All you parents out there have a lot to gain from workplace flexibility: Depending on your FlexType, you can set your own full-time or part-time schedule, keep your schedule malleable to accommodate the unexpected, work outside of the office for some or all of the week, and/or limit your annual travel days. But parents aren't the only ones we have in mind at Werk…
Indeed, we believe everyone can benefit from workplace flexibility, regardless of family situation, and everyone should be able to access flexibility. Unfortunately, that's not always the case.
In a new article for Harvard Business Review, The Center of WorkLife Law's Joan C. Williams and Marina Multhaup call out the biases facing parents. They cite the maternal wall we've previously discussed, and they also show evidence of the scrutiny fathers face when they time off to handle familial obligations. (One study participant said he was harassed for taking a two-week paternity leave but praised for taking a three-week vacation.)
But Williams and Multhaup also call out the biases facing non-parents. Through their research, they've realized managers are more likely to grant flexibility to employees with families—while the non-parents and the unmarried employees are expected to pick up the slack because they "have no life." And Williams and Multhaup cite research that shows childfree women work the longest hours of any group.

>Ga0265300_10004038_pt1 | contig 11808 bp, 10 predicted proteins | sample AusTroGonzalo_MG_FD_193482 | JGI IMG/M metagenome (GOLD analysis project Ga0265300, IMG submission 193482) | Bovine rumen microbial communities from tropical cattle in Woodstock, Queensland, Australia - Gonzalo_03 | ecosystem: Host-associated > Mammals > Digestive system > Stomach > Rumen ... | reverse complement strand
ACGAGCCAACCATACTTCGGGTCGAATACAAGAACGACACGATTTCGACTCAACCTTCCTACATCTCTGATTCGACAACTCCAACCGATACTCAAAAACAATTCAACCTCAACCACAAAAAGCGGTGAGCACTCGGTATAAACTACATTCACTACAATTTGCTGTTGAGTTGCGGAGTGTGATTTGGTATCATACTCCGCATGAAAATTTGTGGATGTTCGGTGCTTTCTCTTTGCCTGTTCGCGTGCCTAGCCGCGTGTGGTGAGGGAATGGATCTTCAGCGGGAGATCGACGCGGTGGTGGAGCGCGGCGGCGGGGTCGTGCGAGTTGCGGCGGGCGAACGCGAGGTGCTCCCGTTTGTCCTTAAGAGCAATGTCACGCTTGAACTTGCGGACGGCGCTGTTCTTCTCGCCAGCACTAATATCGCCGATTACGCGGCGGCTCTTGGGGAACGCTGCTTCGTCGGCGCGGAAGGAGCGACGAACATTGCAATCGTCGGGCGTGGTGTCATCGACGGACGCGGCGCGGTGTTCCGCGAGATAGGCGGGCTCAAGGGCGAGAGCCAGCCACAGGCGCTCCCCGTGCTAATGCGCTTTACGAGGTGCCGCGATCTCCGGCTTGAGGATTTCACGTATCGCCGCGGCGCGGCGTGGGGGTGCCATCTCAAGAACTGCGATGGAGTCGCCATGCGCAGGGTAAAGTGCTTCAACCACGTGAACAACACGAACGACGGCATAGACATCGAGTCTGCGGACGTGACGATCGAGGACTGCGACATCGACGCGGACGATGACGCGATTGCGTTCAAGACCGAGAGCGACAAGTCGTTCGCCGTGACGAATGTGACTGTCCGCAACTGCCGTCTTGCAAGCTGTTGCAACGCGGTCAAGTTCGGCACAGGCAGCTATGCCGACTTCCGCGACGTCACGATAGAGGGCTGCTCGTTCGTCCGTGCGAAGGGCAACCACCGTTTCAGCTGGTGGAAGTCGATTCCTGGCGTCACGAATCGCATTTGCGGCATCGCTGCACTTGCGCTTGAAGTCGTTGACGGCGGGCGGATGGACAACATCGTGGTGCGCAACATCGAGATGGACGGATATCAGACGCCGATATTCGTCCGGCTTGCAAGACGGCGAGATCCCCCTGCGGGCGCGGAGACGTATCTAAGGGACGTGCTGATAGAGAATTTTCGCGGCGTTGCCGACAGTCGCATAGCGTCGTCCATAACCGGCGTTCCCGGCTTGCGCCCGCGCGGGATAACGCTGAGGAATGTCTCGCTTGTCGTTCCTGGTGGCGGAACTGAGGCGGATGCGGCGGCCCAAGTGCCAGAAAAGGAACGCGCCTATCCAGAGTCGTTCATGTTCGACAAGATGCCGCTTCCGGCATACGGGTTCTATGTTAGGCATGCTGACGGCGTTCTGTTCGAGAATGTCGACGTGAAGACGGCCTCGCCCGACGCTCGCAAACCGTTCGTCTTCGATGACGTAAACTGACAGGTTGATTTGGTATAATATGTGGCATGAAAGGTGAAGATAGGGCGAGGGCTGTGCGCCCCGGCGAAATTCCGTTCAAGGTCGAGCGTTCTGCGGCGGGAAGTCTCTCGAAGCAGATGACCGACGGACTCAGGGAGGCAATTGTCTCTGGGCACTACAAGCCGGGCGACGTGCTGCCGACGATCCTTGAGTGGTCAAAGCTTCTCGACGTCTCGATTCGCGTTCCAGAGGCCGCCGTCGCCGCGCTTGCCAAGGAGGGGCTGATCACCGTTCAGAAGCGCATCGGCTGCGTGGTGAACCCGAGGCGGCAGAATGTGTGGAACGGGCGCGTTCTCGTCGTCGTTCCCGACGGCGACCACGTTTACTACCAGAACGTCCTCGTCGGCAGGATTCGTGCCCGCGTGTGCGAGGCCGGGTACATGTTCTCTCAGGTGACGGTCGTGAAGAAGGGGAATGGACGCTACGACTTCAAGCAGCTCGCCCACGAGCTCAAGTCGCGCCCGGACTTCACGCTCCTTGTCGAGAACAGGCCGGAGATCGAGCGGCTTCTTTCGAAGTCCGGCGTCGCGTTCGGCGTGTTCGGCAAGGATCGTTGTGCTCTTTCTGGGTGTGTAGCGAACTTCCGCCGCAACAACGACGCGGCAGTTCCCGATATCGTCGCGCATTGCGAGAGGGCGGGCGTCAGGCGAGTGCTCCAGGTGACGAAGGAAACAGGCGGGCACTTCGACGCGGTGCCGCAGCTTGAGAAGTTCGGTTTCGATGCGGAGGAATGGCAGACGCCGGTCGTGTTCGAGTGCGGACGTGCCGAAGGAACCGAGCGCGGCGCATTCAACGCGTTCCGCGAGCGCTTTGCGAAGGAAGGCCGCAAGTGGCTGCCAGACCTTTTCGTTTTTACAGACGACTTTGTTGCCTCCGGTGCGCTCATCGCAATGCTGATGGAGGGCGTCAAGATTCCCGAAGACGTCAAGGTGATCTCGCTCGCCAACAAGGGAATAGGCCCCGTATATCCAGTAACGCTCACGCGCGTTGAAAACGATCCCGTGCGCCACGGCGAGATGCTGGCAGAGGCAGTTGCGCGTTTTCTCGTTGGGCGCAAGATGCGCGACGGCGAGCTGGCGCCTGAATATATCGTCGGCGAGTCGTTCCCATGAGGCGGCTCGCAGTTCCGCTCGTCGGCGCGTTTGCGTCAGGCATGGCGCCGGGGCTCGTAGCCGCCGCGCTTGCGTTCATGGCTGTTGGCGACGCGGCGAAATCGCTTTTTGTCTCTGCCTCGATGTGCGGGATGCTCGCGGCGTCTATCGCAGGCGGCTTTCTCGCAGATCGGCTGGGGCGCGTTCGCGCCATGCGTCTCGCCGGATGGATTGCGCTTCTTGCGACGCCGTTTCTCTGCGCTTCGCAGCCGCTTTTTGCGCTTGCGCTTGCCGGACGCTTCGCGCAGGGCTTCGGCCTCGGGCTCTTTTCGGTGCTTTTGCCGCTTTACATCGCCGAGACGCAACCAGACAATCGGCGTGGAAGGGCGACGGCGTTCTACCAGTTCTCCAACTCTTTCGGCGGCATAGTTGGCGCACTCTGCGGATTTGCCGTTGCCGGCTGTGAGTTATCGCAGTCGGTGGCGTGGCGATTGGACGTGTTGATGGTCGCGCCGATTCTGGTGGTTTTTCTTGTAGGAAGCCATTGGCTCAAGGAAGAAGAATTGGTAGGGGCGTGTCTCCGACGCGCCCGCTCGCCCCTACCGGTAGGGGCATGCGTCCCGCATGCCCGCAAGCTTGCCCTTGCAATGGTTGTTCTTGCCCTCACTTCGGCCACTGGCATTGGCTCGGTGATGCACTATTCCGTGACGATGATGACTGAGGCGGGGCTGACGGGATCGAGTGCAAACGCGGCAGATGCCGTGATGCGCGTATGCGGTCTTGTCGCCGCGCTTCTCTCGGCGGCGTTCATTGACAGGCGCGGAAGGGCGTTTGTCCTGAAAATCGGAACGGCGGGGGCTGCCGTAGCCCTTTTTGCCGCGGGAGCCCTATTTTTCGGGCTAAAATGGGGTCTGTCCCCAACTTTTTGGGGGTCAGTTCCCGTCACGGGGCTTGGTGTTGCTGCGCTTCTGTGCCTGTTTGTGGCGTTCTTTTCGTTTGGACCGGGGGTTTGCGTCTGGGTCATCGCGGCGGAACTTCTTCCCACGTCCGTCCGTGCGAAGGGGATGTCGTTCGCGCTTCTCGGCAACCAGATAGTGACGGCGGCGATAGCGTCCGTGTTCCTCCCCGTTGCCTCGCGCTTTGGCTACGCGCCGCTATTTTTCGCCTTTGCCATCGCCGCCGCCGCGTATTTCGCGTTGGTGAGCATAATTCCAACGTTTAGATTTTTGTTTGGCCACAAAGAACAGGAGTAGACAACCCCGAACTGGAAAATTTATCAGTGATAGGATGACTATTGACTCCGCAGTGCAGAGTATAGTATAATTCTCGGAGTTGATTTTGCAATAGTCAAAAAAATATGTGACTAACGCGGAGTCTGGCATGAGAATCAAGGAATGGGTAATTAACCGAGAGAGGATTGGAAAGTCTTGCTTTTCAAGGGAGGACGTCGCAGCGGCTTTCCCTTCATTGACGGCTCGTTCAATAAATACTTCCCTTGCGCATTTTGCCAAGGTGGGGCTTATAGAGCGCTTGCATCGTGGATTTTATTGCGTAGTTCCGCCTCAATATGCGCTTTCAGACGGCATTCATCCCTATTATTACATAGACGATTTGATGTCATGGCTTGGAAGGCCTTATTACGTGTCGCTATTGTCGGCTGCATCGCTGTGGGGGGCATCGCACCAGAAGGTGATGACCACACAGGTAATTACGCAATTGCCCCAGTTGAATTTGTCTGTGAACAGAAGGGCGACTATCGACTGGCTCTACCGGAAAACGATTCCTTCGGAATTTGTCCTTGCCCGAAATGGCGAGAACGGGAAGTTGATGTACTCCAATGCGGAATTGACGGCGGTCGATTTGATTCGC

So the answer, these researchers argue, is to grant flexibility regardless of rationale. As we've said time and again, there's no one-size-fits-all policy for flexibility, because employees have different needs. Some employees need flexibility because they have families to which to tend, some have other caregiving obligations, and some just want to capitalize on their peak hours of productivity. That's why Williams and Multhaup push for a "reason-neutral" work-from-home policy, for example, and they advise employers to focus less on the process and more time on the product. Instead of speculating about whether an employee is staying productive while working remotely, employers can simply see if the work is getting done. After all, Williams and Multhaup say, workers who show their face in the office 80 hours per week aren't necessarily the most efficient workers. And, in fact, some people are more productive when they're not working from the office.
Plus, these researchers say, employers should have clear policies around flexibility so no one is unclear about the flexibility to which they're entitled. (That's why we've given names to the six types of flexibility in our Flexiverse.) And when employees do make use of flexibility, employers shouldn't signal, even subtly, that doing so is anything but normal.
Through implementing and normalizing workplace flexibility, employers can reap their own flexibility benefits: namely, happier, higher-performing employees more loyal to their companies and more likely to promote their companies. With such a variety of employee needs, there may not be one solution that fits all, but we think six flexibility types can fit most. As Williams and Multhaup say, "Though people's reasons for needing flexibility at work may differ, the principles for managing that flexibility are the same."